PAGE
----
# I can’t solve for this variable?

I have this physics problem and I need to solve for α\alpha, but I can’t seem to figure out how. I have been trying for a while and I keep running into dead ends. This is how far I get before I start having problems.

R2(m2g−m2R2α)−R1(m1R1α+m1g)=α(M1R212+M2R222)R_2(m_2g-m_2R_2\alpha)-R_1(m_1R_1\alpha+m_1g)=\alpha\left(\frac{M_1R_1^2}{2}+\frac{M_2R_2^2}{2}\right)

After this point, I usually try to divide by what’s being multiplied against α\alpha on the right side, but then I can’t figure how to isolate α\alpha on the left side! Any help will be very appreciated!

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1

Put all terms containibng α\alpha in the lhs and the remaining in the rhs. You could probably simplify notations to make life easier.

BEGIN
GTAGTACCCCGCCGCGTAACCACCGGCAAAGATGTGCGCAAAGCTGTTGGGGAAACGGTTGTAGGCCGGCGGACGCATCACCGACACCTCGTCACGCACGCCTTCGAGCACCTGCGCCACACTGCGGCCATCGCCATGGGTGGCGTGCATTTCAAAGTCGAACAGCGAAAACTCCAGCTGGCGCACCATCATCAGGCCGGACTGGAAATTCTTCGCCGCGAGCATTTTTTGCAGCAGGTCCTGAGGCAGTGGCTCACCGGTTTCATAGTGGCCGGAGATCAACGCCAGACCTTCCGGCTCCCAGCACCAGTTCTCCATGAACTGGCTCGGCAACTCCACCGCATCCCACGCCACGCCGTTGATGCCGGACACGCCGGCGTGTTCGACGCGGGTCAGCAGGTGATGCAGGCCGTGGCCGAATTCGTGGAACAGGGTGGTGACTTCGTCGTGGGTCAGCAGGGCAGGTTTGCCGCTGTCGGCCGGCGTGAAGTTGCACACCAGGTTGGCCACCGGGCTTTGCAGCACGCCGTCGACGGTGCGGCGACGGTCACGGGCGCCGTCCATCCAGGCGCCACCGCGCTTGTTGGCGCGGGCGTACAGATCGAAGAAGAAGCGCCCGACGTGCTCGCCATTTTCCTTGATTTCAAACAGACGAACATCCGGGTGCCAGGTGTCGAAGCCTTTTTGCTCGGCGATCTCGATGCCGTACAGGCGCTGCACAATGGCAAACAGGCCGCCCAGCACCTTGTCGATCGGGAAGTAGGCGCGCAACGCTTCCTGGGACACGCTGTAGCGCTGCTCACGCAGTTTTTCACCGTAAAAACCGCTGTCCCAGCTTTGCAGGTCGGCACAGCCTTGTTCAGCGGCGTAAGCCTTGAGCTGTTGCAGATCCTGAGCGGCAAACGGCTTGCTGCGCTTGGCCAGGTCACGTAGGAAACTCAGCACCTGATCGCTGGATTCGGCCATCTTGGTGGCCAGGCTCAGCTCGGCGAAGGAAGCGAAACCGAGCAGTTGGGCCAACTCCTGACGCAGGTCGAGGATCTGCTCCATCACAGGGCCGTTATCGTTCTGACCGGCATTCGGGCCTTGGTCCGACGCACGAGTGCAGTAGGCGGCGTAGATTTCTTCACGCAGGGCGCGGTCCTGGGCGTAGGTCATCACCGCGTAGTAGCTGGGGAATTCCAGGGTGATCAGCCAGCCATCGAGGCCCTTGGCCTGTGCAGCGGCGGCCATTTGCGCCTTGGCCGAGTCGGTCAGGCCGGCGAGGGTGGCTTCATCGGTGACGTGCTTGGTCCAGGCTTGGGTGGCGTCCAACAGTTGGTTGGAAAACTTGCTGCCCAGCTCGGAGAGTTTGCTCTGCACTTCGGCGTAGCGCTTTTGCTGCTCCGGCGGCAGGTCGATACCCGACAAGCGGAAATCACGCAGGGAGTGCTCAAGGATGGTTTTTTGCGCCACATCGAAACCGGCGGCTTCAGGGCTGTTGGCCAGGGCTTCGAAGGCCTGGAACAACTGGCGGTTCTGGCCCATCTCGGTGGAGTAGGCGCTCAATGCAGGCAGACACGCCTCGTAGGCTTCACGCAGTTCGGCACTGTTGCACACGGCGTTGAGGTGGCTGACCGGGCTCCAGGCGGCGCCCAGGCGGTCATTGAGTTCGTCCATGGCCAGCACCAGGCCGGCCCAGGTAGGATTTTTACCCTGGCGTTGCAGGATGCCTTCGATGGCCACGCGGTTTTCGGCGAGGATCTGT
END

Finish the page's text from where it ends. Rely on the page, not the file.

– Claude Leibovici
2 days ago

In this document, try looking up the term “distributive property” edu.gov.on.ca/eng/curriculum/elementary/math18curr.pdf
– John Joy
yesterday

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2 Answers
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Did you multiply out the left hand side of the equation, collect terms involving خ± and then move that term over to the right hand side of the equation and simplify?

I see some 3/2’s in your future.

Following what was mentioned in the comments, let’s first multiply everything out.

R2m2g−m2R22α−m1R21α+R1m1g=αM1R212+αM2R222.R_2m_2g-m_2R^2_2\alpha-m_1R^2_1\alpha+R_1m_1g= \frac{\alpha M_1R_1^2}{2}+\frac{\alpha M_2R_2^2}{2}.

Next, bring everything with an α\alpha in it to one side. Let’s go with the right side.

R2m2g+R1m1g=αM1R212+αM2R222+m2R22α+m1R21α.R_2m_2g+R_1m_1g= \frac{\alpha M_1R_1^2}{2}+\frac{\alpha M_2R_2^2}{2} +m_2R^2_2\alpha+m_1R^2_1\alpha.

Now, factor out an α\alpha from the right side.

R2m2g+R1m1g=α(M1R212+M2R222+m2R22+m1R21).R_2m_2g+R_1m_1g= \alpha\left(\frac{ M_1R_1^2}{2}+\frac{ M_2R_2^2}{2} +m_2R^2_2+m_1R^2_1\right).

Finally, divide both sides by the parenthesis to find α\alpha.